Running Through History
Editor’s note: This article is the fourth in a series of articles about St. Louis’s role in Olympic history. To read the first article—about the way St. Louis won the honor of hosting the first Games to be held in the United States—click here. For the second article—about the differences between the St. Louis and London Games—click here. To read the third article—about the similarities between the St. Louis and London Games—click here.
No event better represents both the similarities and differences between the 1904 Olymic Games and those currently being held in London than the marathon.
In St. Louis, the race began at what is now known as Francis Field on the Washington University campus and was then run over county roads. The St. Louis Post-Dispatch wrote that “the course resembles the road from Marathon to Athens in that the hills are about the same height as those in Greece.”
Though the connection to the ancient games may have been forced, there is a clear link between the 1904 marathon and today’s Games. Unlike many of the St. Louis events, the marathon drew an international field of athletes. Top runners from Greece, Austria, Cuba, and the United States competed, as did two runners from South Africa, marking the first time African athletes competed in the Olympics.
The marathon was also an event that drew a bigger audience. Although reports that estimated the crowd for the start at 10,000 were probably exaggerated, the race did create more excitement than many of the other events.
It was also a race filled with great stories. For example, Felix Carbajal of Cuba raised money for his trip to the St. Louis Games by putting on running demonstrations across his home country. Unfortunately, his journey to St. Louis went through New Orleans, where he quickly gambled away all of his money. He came to St. Louis with only the clothes on his back, but that didn’t stop him. He competed in those clothes and finished a respectable fourth.
The conditions of the race, however, made the marathon not only difficult but surely one of the most grueling events in Olympic history. It was run on a 90-degree day over dirt roads. Olympic and team officials rode in cars alongside the runners, meaning athletes were often ingesting thick clouds of dust as they ran. Making matters worse, race officials only provided one water stop.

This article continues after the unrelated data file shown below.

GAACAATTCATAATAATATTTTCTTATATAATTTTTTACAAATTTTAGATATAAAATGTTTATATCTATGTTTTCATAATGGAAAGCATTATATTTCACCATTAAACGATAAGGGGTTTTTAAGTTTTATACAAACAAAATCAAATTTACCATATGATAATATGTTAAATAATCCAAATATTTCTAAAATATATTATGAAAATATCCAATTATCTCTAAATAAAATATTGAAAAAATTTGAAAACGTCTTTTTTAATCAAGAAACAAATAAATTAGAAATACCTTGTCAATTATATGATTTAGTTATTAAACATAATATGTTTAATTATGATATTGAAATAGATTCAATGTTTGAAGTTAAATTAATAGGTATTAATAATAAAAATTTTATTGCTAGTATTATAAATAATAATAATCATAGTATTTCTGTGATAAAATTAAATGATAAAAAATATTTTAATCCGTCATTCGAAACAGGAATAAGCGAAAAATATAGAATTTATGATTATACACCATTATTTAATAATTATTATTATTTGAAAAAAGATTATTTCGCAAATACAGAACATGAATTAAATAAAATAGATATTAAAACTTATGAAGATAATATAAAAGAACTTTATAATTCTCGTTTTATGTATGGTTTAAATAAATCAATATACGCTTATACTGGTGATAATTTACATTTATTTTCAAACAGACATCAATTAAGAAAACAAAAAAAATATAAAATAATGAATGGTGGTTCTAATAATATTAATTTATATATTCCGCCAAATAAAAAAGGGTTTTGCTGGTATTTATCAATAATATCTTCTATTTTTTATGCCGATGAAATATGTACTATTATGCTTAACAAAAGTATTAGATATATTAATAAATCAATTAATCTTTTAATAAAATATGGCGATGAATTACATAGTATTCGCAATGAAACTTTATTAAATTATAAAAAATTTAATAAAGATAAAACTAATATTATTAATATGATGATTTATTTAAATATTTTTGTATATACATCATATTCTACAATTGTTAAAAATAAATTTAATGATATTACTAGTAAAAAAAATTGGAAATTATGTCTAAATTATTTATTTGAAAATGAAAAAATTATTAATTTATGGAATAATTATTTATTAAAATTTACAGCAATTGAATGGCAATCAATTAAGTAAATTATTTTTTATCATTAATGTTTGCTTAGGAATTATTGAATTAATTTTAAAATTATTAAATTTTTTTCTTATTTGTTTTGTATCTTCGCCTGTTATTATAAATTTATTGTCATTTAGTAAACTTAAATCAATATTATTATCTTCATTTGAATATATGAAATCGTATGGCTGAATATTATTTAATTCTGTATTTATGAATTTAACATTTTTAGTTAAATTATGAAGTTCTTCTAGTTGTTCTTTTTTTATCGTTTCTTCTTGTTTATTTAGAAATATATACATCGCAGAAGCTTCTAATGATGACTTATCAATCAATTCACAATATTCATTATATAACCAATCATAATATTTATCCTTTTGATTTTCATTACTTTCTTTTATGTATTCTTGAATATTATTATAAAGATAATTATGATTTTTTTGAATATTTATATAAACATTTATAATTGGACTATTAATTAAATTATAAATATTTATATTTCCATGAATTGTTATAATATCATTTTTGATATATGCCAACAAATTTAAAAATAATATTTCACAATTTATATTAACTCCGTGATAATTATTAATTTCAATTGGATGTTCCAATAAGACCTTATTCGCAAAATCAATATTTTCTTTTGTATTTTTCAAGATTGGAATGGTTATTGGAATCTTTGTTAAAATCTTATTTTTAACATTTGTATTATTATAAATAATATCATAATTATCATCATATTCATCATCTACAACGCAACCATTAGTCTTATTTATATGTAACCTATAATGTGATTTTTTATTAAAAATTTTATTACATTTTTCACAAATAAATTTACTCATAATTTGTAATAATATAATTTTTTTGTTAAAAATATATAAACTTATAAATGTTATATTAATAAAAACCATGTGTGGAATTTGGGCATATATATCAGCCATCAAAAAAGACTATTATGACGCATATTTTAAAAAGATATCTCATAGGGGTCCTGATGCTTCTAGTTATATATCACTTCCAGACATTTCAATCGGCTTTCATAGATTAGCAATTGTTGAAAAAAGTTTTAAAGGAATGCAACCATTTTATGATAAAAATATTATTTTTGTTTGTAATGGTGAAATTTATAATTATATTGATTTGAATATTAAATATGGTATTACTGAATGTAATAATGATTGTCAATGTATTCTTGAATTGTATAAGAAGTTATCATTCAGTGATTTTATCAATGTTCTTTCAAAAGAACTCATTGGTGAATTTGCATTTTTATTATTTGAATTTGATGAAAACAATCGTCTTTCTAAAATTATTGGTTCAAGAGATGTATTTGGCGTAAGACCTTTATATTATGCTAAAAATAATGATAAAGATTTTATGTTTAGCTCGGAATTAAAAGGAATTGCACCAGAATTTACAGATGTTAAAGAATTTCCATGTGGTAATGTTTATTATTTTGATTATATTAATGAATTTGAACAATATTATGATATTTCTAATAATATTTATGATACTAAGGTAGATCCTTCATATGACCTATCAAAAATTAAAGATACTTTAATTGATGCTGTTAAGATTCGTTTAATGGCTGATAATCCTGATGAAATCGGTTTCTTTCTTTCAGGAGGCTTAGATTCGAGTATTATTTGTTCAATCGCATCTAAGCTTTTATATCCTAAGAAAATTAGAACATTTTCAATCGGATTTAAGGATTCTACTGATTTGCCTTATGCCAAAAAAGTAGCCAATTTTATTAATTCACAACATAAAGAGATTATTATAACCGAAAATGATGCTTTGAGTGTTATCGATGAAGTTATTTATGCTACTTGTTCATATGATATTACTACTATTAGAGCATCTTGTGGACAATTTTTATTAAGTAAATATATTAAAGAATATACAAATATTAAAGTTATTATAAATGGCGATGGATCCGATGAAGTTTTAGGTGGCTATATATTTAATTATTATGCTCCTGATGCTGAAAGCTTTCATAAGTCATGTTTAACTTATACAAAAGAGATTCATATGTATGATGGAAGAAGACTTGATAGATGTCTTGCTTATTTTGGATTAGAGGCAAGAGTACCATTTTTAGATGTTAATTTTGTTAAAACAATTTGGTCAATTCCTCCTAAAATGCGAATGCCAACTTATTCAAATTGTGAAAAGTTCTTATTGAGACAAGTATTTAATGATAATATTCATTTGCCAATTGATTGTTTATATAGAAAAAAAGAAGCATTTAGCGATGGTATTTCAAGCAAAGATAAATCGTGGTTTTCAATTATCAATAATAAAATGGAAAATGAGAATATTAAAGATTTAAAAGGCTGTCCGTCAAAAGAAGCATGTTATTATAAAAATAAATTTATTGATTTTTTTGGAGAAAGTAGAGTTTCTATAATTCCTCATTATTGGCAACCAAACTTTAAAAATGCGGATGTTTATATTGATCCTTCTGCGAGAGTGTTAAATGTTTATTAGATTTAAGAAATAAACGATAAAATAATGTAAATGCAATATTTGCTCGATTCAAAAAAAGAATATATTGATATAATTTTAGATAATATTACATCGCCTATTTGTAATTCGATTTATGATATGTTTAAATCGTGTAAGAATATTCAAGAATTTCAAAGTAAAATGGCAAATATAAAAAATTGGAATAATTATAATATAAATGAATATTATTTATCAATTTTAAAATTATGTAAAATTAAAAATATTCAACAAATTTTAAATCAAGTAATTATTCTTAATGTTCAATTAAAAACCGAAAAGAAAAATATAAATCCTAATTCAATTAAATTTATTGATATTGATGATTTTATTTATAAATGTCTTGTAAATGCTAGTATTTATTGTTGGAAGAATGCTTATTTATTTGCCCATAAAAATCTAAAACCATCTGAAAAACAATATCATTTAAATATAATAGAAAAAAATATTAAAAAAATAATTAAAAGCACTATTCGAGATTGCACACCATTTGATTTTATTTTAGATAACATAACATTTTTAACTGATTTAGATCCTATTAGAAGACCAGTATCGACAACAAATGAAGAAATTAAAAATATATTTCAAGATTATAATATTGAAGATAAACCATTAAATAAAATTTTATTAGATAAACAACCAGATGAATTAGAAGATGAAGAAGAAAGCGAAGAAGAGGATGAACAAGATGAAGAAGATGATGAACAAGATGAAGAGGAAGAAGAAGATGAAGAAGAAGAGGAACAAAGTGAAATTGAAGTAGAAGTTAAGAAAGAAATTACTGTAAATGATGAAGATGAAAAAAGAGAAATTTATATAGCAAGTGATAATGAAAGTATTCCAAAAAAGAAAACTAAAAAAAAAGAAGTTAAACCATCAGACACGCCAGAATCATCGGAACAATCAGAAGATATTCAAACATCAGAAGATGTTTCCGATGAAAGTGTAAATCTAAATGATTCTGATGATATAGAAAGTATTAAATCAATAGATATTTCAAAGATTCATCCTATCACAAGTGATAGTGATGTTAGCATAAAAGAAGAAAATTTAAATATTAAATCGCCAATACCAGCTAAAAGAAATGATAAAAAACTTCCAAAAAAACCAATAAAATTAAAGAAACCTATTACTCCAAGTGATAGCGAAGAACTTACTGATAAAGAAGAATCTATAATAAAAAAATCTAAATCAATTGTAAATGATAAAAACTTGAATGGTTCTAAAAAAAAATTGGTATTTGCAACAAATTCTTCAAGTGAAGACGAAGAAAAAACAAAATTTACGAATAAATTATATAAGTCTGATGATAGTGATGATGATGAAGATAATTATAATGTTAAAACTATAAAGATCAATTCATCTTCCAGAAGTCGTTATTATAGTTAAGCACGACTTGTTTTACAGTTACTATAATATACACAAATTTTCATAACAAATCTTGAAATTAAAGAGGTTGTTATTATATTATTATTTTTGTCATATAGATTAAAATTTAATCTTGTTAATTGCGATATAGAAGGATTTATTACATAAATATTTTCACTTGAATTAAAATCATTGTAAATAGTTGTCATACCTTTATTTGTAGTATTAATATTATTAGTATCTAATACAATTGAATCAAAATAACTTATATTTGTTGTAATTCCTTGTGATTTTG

The person who can take the most credit for making the 1904 marathon unique was Fred Lorz. Though Lorz crossed the finish line first, it was later discovered that he had ridden for at least 10 miles in an automobile. Accounts vary about how his deceit was discovered. Some have said that another runner revealed his cheating while others have claimed that Lorz admitted to what he considered a practical joke.
Lorz wasn’t the only runner who found the course difficult. Fewer than half the athletes were able to finish the race.
One of the runners who found the course the most grueling was Thomas Hicks of the Boston area. During the race, Hicks’ coaches attempted to revive him with a mix of brandy, strychnine, and egg whites. Though Hicks would win the race, the assistance didn’t seem to do much good and he complained, “the road that I competed on today was the hardest that I have ever met with.”
Because of the overwhelming number of American athletes in the 1904 Games, moments of national pride were rare. One of those few moments came when Hicks was nearing the stadium toward the end of the race and the crowd excitedly cheered, “An American! An American!”
The toll that the race took on all of the runners—from the winner to those who couldn’t finish—led James Sullivan, the director of the Games, to question whether this sport should remain part of the Olympics. He said it was simply asking too much of human endurance.
“I saw the finishes of the Paris and yesterday’s races,” Sullivan said, “and I think they are man-killing in effect.”
Sullivan went so far as to convene a special committee to discuss whether the event should be banned. Considering that this year’s Olympic marathon will once again have the honor of being the last event of the Games, it’s obvious that Sullivan’s quest was not successful. But his efforts do provide yet another example of the uniqueness of the 1904 Olympic marathon and the St. Louis Games as a whole.
In the next article in our series, we will explore how the 1904 Games have been remembered and examine their place in Olympic history.
—Jody Sowell, Public Historian
Our Olympics, an exhibit that highlights stories and photography from the 1904 Games, runs through November 18 in the Bank of America Atrium.